Topkapi Palace, Istanbul

Topkapi Palace, Istanbul

Topkapi Palace was the imperial home of the Ottoman emperors for four centuries. Lavishly decorated, with all sorts of ancient items from the Ottoman rule on display…
DSC01505 DSC01501
What I found most fascinating were the clothes the emperors wore and how they changed through the years… and also found slightly disgusting in its opulence: the gifts other rulers around the world gave to the Ottomans. Some of the gifts’ monetary worth could feed entire countries. Why did the rulers need them besides serving their egos?
photo 1
Blue Mosque, Istanbul

Blue Mosque, Istanbul

If you are thinking this will be like Hagia Sophia, you have another thing coming. Worth the visit, although yes, it is another stunning display of religious architecture. It incorporates some Byzantine Christian elements of the neighboring Hagia Sophia with traditional Islamic architecture and is considered to be the last great mosque of the classical period.
DSC01437 DSC01436
But – it is known as the Blue Mosque because of blue tiles surrounding the walls – more than 20,000 tiles total.
It is still an active place of worship, so visitors must take off their shoes and women must cover their heads.
Again, these are just a few of Istanbul’s treasures in one area of the city. It is a dynamic place to visit -  at the crossroads of Europe & Asia, it’s exotic & stimulating at every turn. Perhaps it seems a bit unsavory to visit at the moment, but hoping for some peace for travelers in this crazy world right now.
  A Tried & True Way To Connect With Your Kids While Traveling

It’s a new year… full of hope and resolutions.

Maybe one of them is to learn something…try something…or branch out? If so, traveling is a fun way to accomplish those goals with some kind of learning vacation, and a way to connect with your children when you include them in the experience. While many families take trips to spend quality time together without the hassles and pressures of real life… or venture out to see important & interesting sites, I have found learning something together deepens the experience for the whole family.

Doing it on vacation also takes the “chore” factor out of it.  Also – it is bonding, and often levels the playing field between parents and children because both are entering a new endeavor.

For instance – last summer I took some surf lessons with my children in Hawaii on the island of Oahu. Not only was it fun… but we were enjoying some of the best of what our destination has to offer – a pleasant beach and great waves for beginning surfers. And most importantly, we felt we accomplished something – the kids felt great about that.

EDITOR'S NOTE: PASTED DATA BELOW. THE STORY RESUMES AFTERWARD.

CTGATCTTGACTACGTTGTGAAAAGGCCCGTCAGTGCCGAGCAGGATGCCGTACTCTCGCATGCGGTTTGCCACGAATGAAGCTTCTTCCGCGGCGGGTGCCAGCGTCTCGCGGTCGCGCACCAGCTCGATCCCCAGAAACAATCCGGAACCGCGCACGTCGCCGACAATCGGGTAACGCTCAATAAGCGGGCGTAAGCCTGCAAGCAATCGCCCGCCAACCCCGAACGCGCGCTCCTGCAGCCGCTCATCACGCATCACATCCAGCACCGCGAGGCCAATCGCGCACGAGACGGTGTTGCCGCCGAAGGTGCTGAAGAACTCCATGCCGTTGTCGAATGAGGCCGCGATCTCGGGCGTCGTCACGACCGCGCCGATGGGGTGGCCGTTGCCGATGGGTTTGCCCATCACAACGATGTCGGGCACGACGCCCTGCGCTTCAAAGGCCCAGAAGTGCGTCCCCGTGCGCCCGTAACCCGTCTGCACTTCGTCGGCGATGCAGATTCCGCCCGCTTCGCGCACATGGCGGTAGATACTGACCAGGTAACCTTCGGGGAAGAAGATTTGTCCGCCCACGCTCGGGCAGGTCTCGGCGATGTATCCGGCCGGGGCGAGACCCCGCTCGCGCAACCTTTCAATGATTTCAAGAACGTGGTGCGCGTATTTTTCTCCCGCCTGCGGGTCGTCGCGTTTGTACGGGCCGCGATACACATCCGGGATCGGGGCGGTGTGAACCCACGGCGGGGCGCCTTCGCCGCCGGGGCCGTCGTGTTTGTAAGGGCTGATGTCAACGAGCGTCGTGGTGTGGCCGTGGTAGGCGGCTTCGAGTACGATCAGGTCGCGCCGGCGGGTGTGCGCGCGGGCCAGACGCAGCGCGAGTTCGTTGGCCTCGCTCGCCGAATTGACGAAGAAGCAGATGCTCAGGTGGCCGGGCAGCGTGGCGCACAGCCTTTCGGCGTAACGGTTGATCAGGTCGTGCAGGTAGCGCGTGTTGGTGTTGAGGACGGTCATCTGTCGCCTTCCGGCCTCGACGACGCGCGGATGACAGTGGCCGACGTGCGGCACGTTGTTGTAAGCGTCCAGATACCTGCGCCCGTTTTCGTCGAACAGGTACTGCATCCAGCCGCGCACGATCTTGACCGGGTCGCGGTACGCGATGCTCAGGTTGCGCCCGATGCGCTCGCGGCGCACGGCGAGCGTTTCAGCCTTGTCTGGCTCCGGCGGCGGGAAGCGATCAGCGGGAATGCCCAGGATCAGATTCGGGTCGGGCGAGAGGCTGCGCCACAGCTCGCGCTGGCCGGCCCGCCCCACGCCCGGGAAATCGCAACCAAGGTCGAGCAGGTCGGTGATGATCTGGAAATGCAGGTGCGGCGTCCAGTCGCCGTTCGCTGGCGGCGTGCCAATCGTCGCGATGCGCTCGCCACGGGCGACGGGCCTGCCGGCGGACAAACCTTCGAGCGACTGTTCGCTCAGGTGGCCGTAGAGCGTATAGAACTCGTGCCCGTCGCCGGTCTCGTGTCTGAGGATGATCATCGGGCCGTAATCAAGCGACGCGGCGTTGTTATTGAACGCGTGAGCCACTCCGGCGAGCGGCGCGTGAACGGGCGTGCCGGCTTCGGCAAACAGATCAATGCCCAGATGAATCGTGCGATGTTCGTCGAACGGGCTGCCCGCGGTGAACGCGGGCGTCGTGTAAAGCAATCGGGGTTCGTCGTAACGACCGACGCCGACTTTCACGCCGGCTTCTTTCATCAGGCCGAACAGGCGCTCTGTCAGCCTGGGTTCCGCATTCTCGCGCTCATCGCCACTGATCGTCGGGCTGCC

I have to admit, they conquered the learning curve better than I! But the last party wave we took together was a highlight of my life. Ty Gurney Surf School in Waikiki does a nice job or teaching all levels. tygurneysurfschool.com I have used them many times.

If surfing isn’t your thing – try a cooking class in a region that has different cuisine… or we even took an art class in France. There is even a family space camp in Alabama where you can train together to become astronauts – that kind of trip seems like it would be your final destination however, where some other options like surfing is something you can do n the side in a place where there is also much more to do.

Gettysburg, PA

Gettysburg, PA

Yet, it doesn’t have to be in a classroom environment – For instance, visit a historical site like the U.S. Mint in Washington DC or Gettysburg in PA and hire a family friendly tour guide. It is good for the kids to see you interested in what they will be learning about in school while also emphasizing history that is important. Discussions that take place afterward can drive home how much you all learned.

Every family has different interests, but there is always something you can learn. I hope I’ve inspired you.

For more ideas that run a HUGE gamut try learninvacation.net or shawguides.com

  Giving Back: Donate Your Frequent Flier Miles to Charity

Alaska Airlines 737-900ER ArtworkK65104

If you are looking for ways to give this season, one area that you may overlook is your stash of frequent flier miles.

There are many organizations that accept and need your unused miles – if the miles are going to expire before you can use them, or you have so many you’d like to share, consider some of the following places to donate them to help others in need…and brighten some lives.

(Sometimes there is a minimum donation, but that minimum can be something like 500 miles…which in today’s world, won’t cover much of a trip, and would barely put a dent in your account.)

1) Check with your airline, as many partner with charitable organizations to transfer your miles. For example American has a relationship with organizations that serve vets, children, or medical institutions. On the airline’s website the choices are broken down by category of those they help. http://hub.aa.com/en/ju/donate